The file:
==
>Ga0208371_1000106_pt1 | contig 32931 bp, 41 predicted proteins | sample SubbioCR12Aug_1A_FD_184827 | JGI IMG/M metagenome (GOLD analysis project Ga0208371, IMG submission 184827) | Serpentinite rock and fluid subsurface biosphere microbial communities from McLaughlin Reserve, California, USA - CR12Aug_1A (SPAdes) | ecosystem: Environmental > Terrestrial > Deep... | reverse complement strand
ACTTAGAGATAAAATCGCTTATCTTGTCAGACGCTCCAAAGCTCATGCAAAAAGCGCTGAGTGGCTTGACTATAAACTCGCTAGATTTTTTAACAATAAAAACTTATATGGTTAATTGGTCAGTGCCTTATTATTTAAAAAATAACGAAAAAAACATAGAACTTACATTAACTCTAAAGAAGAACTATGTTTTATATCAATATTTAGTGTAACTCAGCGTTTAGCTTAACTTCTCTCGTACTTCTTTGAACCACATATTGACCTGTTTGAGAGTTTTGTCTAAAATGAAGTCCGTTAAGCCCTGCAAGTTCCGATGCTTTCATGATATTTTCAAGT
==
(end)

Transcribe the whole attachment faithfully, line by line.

>Ga0208371_1000106_pt1 | contig 32931 bp, 41 predicted proteins | sample SubbioCR12Aug_1A_FD_184827 | JGI IMG/M metagenome (GOLD analysis project Ga0208371, IMG submission 184827) | Serpentinite rock and fluid subsurface biosphere microbial communities from McLaughlin Reserve, California, USA - CR12Aug_1A (SPAdes) | ecosystem: Environmental > Terrestrial > Deep... | reverse complement strand
ACTTAGAGATAAAATCGCTTATCTTGTCAGACGCTCCAAAGCTCATGCAAAAAGCGCTGAGTGGCTTGACTATAAACTCGCTAGATTTTTTAACAATAAAAACTTATATGGTTAATTGGTCAGTGCCTTATTATTTAAAAAATAACGAAAAAAACATAGAACTTACATTAACTCTAAAGAAGAACTATGTTTTATATCAATATTTAGTGTAACTCAGCGTTTAGCTTAACTTCTCTCGTACTTCTTTGAACCACATATTGACCTGTTTGAGAGTTTTGTCTAAAATGAAGTCCGTTAAGCCCTGCAAGTTCCGATGCTTTCATGATATTTTCAAGT